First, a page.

April 08, 2021
Discarded personal protective equipment being worn by people to stop the spread of COVID-19, such as face masks and gloves, are turning up on beaches around the world.
In New Jersey, volunteer trash collectors picked up 1,113 masks and other COVID-related protective gear, according to the state's Clean Ocean Action environmental group.
"N.J. towns and municipalities are witnessing increased dumping and littering of used masks and disposable gloves," the COA said. "All litter eventually finds its way to the ocean and will end up as marine debris."
Typically candy wrappers, cigarette butts and plastic pile up on beaches, but used masks and gloves started showing up right after the pandemic, NBC4 reported.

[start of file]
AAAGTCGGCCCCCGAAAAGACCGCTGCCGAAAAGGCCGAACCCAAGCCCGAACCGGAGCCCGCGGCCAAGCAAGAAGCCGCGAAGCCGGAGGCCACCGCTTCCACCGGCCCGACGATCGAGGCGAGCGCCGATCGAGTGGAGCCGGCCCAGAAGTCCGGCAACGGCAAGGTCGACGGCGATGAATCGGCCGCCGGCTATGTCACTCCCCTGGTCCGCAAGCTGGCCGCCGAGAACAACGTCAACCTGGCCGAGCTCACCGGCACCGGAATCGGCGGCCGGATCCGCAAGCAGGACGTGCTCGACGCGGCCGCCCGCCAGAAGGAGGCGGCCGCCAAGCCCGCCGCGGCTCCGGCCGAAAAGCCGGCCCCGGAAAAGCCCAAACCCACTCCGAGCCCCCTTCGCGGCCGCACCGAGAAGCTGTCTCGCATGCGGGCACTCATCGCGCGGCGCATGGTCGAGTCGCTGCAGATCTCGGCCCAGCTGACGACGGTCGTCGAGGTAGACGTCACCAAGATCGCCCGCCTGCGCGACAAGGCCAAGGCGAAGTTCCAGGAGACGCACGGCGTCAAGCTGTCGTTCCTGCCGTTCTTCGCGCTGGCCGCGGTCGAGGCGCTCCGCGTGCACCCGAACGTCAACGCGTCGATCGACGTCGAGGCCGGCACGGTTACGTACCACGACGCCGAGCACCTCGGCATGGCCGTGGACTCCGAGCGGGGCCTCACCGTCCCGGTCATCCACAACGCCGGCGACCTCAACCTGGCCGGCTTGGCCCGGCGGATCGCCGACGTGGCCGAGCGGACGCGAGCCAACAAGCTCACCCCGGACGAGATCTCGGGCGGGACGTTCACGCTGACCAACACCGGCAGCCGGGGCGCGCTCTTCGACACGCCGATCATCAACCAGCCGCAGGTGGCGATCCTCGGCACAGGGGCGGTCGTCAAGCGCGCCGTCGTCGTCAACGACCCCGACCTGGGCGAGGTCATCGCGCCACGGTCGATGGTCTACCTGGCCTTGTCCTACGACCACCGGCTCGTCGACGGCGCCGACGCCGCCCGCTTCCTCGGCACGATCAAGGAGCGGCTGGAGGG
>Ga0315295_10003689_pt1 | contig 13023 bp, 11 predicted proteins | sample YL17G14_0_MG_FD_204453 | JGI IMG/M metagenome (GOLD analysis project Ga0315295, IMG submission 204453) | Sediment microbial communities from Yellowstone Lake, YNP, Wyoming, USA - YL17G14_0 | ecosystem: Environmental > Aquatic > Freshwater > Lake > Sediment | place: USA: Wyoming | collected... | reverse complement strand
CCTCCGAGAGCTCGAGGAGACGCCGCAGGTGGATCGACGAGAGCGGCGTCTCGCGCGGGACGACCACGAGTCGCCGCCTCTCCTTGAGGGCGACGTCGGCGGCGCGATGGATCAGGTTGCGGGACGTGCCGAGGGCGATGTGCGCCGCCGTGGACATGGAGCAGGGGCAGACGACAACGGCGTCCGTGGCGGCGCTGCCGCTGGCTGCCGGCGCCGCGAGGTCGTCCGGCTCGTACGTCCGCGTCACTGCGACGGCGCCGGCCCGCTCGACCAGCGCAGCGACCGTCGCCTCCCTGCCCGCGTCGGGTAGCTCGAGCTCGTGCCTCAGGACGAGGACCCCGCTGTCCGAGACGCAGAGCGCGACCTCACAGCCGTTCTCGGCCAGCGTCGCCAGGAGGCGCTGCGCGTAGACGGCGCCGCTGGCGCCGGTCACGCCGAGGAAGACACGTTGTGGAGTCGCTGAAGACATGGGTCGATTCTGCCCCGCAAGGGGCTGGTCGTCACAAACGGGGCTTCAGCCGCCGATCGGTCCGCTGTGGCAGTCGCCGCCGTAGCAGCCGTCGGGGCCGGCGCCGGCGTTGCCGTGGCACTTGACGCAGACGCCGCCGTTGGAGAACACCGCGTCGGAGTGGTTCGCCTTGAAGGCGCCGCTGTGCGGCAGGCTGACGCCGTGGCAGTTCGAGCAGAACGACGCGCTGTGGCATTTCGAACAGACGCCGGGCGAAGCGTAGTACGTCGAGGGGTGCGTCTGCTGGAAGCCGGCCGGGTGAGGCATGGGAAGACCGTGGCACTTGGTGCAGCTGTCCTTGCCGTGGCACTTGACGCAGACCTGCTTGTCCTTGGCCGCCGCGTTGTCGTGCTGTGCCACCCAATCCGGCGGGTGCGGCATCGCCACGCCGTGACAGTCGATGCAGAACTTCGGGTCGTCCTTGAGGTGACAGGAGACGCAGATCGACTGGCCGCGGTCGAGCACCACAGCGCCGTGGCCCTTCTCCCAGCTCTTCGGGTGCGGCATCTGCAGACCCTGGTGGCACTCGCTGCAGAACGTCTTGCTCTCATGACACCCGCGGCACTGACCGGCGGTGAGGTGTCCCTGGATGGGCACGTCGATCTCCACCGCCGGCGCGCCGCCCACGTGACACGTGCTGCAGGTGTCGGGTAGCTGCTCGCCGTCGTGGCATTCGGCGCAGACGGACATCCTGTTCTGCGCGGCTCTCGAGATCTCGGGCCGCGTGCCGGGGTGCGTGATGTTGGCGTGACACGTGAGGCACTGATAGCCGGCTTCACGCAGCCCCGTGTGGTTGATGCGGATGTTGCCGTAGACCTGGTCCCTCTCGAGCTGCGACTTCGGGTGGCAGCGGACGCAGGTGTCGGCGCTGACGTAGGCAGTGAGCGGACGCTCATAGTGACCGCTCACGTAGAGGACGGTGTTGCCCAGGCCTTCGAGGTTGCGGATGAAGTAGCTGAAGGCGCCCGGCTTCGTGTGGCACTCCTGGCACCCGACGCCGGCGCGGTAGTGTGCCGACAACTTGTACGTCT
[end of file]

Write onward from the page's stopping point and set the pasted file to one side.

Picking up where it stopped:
Around the world, more than 107,000 discarded PPE items were collected, which COA said is a vast undercount of the true pollution numbers. A report out of Ocean Asia estimated that 1.5 billion masks entered the world's oceans in 2020.
"Used correctly PPE saves lives; disposed of incorrectly it kills marine life," said Cindy Zipf, the group’s executive director. "PPE litter is a gross result of the pandemic, and 100% avoidable. Use PPE properly, then dispose of it properly in a trash can. It’s not hard and it’s the least we can do for this marvel of a planet we all live on, not to mention ourselves."
The material in masks does not easily break down and by some estimates could take as long as 450 years to decompose.
Wildlife is also impacted by the tossed aside masks. There have been increasing reports of sea birds getting tangled and conservationists worry that marine life could try to eat the masks or gloves, causing them to die.
The COA's spring 2021 beach sweeps start April 17 across the Jersey Shore.